Add a bookmark to get started

16 December 20223 minute read

OECD countries limit government access to personal data

New framework outlines how national security and law enforcement agencies can access data held by companies

On December 14, 2022, the 38 member countries of the Organisation for Economic Cooperation and Development (OECD) adopted a groundbreaking framework for how governments access personal data held by companies. By providing a common standard for democratic, rule-of-law-based countries, the Declaration on Government Access to Personal Data Held by Private Sector Entities seeks to promote trust in the increasingly complex international data transfer landscape.

Although not legally binding, the OECD framework could assist companies in transferring personal data to certain jurisdictions. In moving data to OECD countries, businesses could leverage the framework to help justify their decisions – particularly with regulators.

Following on more than two years of negotiations among privacy, national security, and law enforcement officials, the Declaration articulates seven shared principles drawn from OECD member nations’ existing laws and practices:

  1. Legal basis: The country’s legal framework sets forth the purposes, conditions, limitations, and safeguards concerning government access to personal data, so that individuals have sufficient guarantees against the risk of misuse and abuse.
  2. Legitimate aims: The government seeks access to personal data only for legitimate and specified aims that are necessary, proportional, and reasonable (e.g., it does not seek access for the purpose of suppressing dissent or discriminating against persons on the basis of certain characteristics).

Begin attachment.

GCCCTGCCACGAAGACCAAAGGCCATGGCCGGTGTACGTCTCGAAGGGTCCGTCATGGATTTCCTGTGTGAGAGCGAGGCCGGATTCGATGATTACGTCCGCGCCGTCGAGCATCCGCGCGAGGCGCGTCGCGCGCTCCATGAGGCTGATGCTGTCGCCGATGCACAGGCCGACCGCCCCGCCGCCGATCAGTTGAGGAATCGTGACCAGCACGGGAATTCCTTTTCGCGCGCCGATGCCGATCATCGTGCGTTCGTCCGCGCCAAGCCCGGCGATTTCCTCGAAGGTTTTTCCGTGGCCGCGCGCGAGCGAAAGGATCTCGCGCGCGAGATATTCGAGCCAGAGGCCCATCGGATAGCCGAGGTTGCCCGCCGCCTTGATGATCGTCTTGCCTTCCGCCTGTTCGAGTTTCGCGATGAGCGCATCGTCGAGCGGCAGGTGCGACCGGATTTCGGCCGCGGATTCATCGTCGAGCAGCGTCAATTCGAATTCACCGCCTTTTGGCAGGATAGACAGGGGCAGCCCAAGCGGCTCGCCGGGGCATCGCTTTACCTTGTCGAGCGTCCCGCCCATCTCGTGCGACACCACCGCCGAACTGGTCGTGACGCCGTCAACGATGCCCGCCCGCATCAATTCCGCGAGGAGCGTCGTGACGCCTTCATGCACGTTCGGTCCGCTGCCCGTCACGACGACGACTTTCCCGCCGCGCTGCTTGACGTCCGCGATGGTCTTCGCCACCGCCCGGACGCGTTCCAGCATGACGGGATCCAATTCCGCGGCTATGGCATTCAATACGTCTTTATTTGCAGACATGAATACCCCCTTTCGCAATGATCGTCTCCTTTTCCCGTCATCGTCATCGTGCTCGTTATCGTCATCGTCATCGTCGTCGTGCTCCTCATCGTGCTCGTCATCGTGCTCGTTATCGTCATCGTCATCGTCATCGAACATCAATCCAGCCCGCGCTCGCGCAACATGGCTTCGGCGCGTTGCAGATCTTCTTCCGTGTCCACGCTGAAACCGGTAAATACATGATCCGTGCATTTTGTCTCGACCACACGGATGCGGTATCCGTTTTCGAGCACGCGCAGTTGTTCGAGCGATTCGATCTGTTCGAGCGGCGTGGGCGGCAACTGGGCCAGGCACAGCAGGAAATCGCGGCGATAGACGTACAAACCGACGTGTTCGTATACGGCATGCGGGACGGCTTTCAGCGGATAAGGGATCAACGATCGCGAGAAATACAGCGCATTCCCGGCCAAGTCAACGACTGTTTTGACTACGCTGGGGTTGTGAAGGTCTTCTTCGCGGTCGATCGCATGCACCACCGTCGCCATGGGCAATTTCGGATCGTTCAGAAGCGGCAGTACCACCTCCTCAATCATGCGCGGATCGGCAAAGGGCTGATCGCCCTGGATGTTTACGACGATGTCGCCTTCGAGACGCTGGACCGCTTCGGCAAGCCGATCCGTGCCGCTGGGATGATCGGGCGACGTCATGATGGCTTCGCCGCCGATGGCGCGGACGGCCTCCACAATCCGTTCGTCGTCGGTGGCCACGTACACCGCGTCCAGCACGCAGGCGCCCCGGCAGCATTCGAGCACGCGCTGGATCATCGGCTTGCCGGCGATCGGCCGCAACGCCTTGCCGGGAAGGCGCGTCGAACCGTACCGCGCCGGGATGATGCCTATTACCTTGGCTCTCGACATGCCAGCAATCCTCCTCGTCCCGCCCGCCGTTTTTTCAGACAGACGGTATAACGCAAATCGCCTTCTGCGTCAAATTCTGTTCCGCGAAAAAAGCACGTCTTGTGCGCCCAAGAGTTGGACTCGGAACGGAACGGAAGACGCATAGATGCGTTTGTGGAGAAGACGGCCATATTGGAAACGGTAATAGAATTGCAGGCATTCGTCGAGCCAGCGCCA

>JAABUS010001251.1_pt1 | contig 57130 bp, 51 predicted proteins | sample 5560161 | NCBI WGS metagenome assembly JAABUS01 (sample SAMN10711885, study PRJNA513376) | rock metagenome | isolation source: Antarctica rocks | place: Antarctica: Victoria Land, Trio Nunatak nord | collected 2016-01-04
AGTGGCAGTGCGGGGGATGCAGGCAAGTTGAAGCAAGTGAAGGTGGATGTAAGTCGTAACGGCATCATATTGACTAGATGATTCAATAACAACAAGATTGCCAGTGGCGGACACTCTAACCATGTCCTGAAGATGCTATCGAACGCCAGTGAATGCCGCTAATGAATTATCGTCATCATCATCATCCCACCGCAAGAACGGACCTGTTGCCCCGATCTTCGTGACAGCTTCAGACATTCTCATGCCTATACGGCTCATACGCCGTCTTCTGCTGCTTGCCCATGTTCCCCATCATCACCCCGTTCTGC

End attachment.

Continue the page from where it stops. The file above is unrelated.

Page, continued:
3. Prior approvals: The government ensures that access is conducted in accordance with applicable standards, rules, and processes—including documented prior approvals from the appropriate government authorities.
  4. Data handling: Personal data acquired through government access is (a) processed and handled lawfully and by authorized personnel, (b) subject to measures that maintain its privacy, security, confidentiality, and integrity, and (c) retained only for as long as authorized.
  5. Transparency: The legal framework for government access is clear and easily accessible to the public, and mechanisms exist to balance the interest of individuals and the public to be informed with the need to prevent disclosures of information that would be harmful to national security or law enforcement activities.
  6. Oversight: Mechanisms exist for effective and impartial oversight to ensure that government access complies with the country’s legal framework. They include compliance offices, courts, legislative committees, and independent administrative authorities.
  7. Redress: The legal framework provides individuals with effective judicial and non-judicial redress to identify and remedy violations of the national legal framework.

This unprecedented collaboration among privacy, national security, and law enforcement officials reflects the growing acknowledgement among governments of the exceedingly onerous compliance burdens that companies now face with respect to cross-border data transfers.

Find out more about the implications of this collaboration on your business by contacting the authors or any member of our data privacy team.

Madison Swoy is a law clerk with the Regulatory and Government Affairs - Data Protection, Privacy and Security group, based in San Diego. Reach her at